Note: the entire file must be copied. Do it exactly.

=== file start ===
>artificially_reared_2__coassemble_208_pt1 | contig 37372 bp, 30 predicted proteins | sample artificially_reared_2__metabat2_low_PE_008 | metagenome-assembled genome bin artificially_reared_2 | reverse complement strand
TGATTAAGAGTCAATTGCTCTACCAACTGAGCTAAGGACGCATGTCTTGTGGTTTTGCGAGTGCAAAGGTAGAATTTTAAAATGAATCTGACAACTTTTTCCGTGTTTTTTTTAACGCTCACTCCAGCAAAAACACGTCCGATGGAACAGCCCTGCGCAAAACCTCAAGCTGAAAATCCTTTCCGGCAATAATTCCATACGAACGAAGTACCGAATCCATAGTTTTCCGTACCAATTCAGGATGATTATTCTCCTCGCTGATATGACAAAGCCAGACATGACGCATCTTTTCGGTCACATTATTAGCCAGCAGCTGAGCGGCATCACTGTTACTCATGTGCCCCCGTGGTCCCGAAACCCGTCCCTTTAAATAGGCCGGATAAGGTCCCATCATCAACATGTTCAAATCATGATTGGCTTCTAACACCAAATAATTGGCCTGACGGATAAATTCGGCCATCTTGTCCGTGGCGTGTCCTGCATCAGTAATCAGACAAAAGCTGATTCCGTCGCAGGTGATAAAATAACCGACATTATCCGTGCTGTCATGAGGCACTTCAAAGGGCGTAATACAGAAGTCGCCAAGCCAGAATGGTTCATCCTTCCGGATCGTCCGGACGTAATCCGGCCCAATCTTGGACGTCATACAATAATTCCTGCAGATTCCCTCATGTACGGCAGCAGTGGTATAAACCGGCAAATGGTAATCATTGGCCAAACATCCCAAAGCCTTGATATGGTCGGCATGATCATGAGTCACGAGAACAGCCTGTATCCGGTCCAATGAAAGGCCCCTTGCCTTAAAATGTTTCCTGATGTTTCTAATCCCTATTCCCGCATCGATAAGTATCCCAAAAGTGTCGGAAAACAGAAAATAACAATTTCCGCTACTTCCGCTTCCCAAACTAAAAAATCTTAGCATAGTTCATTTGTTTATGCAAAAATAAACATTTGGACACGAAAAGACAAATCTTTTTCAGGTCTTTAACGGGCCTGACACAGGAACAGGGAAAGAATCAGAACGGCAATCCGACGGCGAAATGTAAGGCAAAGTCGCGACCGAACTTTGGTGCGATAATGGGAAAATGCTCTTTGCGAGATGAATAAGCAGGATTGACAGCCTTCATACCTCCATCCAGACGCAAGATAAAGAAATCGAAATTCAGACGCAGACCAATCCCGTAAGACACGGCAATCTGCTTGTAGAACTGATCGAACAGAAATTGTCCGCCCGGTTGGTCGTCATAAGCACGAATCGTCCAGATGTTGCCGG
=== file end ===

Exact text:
>artificially_reared_2__coassemble_208_pt1 | contig 37372 bp, 30 predicted proteins | sample artificially_reared_2__metabat2_low_PE_008 | metagenome-assembled genome bin artificially_reared_2 | reverse complement strand
TGATTAAGAGTCAATTGCTCTACCAACTGAGCTAAGGACGCATGTCTTGTGGTTTTGCGAGTGCAAAGGTAGAATTTTAAAATGAATCTGACAACTTTTTCCGTGTTTTTTTTAACGCTCACTCCAGCAAAAACACGTCCGATGGAACAGCCCTGCGCAAAACCTCAAGCTGAAAATCCTTTCCGGCAATAATTCCATACGAACGAAGTACCGAATCCATAGTTTTCCGTACCAATTCAGGATGATTATTCTCCTCGCTGATATGACAAAGCCAGACATGACGCATCTTTTCGGTCACATTATTAGCCAGCAGCTGAGCGGCATCACTGTTACTCATGTGCCCCCGTGGTCCCGAAACCCGTCCCTTTAAATAGGCCGGATAAGGTCCCATCATCAACATGTTCAAATCATGATTGGCTTCTAACACCAAATAATTGGCCTGACGGATAAATTCGGCCATCTTGTCCGTGGCGTGTCCTGCATCAGTAATCAGACAAAAGCTGATTCCGTCGCAGGTGATAAAATAACCGACATTATCCGTGCTGTCATGAGGCACTTCAAAGGGCGTAATACAGAAGTCGCCAAGCCAGAATGGTTCATCCTTCCGGATCGTCCGGACGTAATCCGGCCCAATCTTGGACGTCATACAATAATTCCTGCAGATTCCCTCATGTACGGCAGCAGTGGTATAAACCGGCAAATGGTAATCATTGGCCAAACATCCCAAAGCCTTGATATGGTCGGCATGATCATGAGTCACGAGAACAGCCTGTATCCGGTCCAATGAAAGGCCCCTTGCCTTAAAATGTTTCCTGATGTTTCTAATCCCTATTCCCGCATCGATAAGTATCCCAAAAGTGTCGGAAAACAGAAAATAACAATTTCCGCTACTTCCGCTTCCCAAACTAAAAAATCTTAGCATAGTTCATTTGTTTATGCAAAAATAAACATTTGGACACGAAAAGACAAATCTTTTTCAGGTCTTTAACGGGCCTGACACAGGAACAGGGAAAGAATCAGAACGGCAATCCGACGGCGAAATGTAAGGCAAAGTCGCGACCGAACTTTGGTGCGATAATGGGAAAATGCTCTTTGCGAGATGAATAAGCAGGATTGACAGCCTTCATACCTCCATCCAGACGCAAGATAAAGAAATCGAAATTCAGACGCAGACCAATCCCGTAAGACACGGCAATCTGCTTGTAGAACTGATCGAACAGAAATTGTCCGCCCGGTTGGTCGTCATAAGCACGAATCGTCCAGATGTTGCCGG